The Jewish Yeshiva University in New York City is not a "religious corporation" and must recognize an LGBT club as the city's anti-discrimination law demands, a state judge has ruled.
New York Supreme Court First Judicial District Judge Lynn Kotler directed the university in an order last Tuesday to give the school's Pride Alliance "full equal accommodations, advantages, facilities, and privileges afforded to all other student groups at Yeshiva University."
In 2020, seven LGBT student activists and allies filed a lawsuit with the New York City Commission on Human Rights, claiming the university founded in 1886 discriminated by not recognizing the gay pride group.
In the ruling, Kotler said YU is chartered not as a religious organization but is considered an "educational corporation," and it is, therefore, subject to New York City Human Rights Law.
"The record shows that the purpose students attend Yeshiva is to obtain an education, not for religious worship or some other function which is religious at its core," Kotler wrote. "Thus, religion is necessarily secondary to education at Yeshiva."
The order also said that YU and its president, Ari Berman, be "permanently restrained from continuing their refusal to officially recognize the YU Pride Alliance as a student organization because of the members' sexual orientation or gender and/or YU Pride Alliance's status, mission, and/or activities on behalf of LGBTQ students."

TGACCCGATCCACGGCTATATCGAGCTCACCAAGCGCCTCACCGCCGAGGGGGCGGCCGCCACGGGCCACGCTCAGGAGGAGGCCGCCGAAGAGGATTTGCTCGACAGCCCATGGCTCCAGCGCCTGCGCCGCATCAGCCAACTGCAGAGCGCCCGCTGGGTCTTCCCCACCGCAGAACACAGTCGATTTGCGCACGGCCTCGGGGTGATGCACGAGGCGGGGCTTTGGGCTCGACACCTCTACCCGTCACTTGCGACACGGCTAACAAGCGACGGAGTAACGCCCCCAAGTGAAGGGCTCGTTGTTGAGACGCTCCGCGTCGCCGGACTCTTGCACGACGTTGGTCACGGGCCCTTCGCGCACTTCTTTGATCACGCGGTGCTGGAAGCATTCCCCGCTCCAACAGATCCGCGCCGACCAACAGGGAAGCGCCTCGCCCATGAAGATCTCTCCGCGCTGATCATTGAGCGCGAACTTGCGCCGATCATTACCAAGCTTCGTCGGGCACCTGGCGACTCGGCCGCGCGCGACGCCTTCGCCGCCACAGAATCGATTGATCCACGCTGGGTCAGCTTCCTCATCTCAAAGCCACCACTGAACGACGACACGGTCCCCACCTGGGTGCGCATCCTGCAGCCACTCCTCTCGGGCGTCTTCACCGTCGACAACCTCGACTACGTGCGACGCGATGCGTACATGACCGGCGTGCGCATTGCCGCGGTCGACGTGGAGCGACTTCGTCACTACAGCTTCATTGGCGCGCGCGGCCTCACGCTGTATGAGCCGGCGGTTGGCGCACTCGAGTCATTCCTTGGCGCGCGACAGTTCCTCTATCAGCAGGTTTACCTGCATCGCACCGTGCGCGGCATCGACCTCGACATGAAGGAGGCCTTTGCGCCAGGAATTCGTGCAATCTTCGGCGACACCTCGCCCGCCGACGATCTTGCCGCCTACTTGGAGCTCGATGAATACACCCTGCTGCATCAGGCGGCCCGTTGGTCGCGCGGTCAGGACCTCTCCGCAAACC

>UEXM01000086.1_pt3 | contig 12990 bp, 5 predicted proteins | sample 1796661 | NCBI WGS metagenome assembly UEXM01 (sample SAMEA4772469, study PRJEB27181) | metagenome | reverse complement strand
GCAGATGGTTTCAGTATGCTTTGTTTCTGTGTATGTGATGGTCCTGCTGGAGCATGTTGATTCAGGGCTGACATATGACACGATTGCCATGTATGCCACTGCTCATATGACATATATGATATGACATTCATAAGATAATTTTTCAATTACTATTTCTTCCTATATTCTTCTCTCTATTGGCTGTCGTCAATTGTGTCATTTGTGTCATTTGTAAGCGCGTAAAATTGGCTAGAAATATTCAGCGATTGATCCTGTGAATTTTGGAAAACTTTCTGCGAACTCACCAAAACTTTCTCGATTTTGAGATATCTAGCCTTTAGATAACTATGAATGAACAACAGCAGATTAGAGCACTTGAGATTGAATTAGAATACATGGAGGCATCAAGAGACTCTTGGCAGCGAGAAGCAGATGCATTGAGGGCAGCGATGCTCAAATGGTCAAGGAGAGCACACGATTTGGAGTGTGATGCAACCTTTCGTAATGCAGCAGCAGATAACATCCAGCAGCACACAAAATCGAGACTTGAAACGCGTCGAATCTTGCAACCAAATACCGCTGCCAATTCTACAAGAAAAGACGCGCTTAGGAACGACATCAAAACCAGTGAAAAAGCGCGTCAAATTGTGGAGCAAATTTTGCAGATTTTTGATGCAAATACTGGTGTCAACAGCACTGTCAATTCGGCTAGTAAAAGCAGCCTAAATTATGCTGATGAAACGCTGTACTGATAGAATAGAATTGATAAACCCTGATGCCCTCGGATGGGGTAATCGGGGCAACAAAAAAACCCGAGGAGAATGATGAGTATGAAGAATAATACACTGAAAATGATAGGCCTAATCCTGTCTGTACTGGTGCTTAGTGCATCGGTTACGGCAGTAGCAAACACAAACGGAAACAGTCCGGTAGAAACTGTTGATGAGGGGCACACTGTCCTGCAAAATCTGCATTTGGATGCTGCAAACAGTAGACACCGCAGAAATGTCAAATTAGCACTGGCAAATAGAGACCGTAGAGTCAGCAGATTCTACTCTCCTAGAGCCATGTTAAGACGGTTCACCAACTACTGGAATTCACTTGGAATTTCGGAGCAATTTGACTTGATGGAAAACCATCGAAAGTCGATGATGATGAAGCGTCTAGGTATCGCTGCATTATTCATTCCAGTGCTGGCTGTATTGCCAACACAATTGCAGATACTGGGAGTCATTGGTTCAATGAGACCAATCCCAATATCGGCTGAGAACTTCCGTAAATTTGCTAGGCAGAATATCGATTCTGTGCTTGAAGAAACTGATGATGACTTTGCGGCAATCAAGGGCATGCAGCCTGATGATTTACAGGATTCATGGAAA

Jewish Queer Youth, which represents the interests of gay Orthodox Jews, praised the decision as "a victory for human dignity, mental health and safety on campus."
However, the Manhattan-based university believes the court's orders violate its religious liberty and would impact many other institutions maintained by religious groups.
"The decision permits courts to interfere in the internal affairs of religious schools, hospitals and other charitable organizations," the university told the campus student newspaper, The Commentator.
"Any ruling that Yeshiva is not religious is obviously wrong," the statement continued. "As our name indicates, Yeshiva University was founded to instill Torah values in its students while providing a stellar education, allowing them to live with religious conviction as noble citizens and committed Jews. While we love and care for our students, who are all — each and everyone — created in God's image, we firmly disagree with today's ruling and will immediately appeal the decision."
Orthodox Jewish law prohibits homosexuality. However, within Modern Orthodox settings, there is some acceptance of those who identify as queer.
YU, inspired by modern and centrist Orthodox Judaism, has four campuses in New York City and provides yeshiva and Judaic studies programs. Although most university students are Jewish, not all subscribe to the Jewish faith.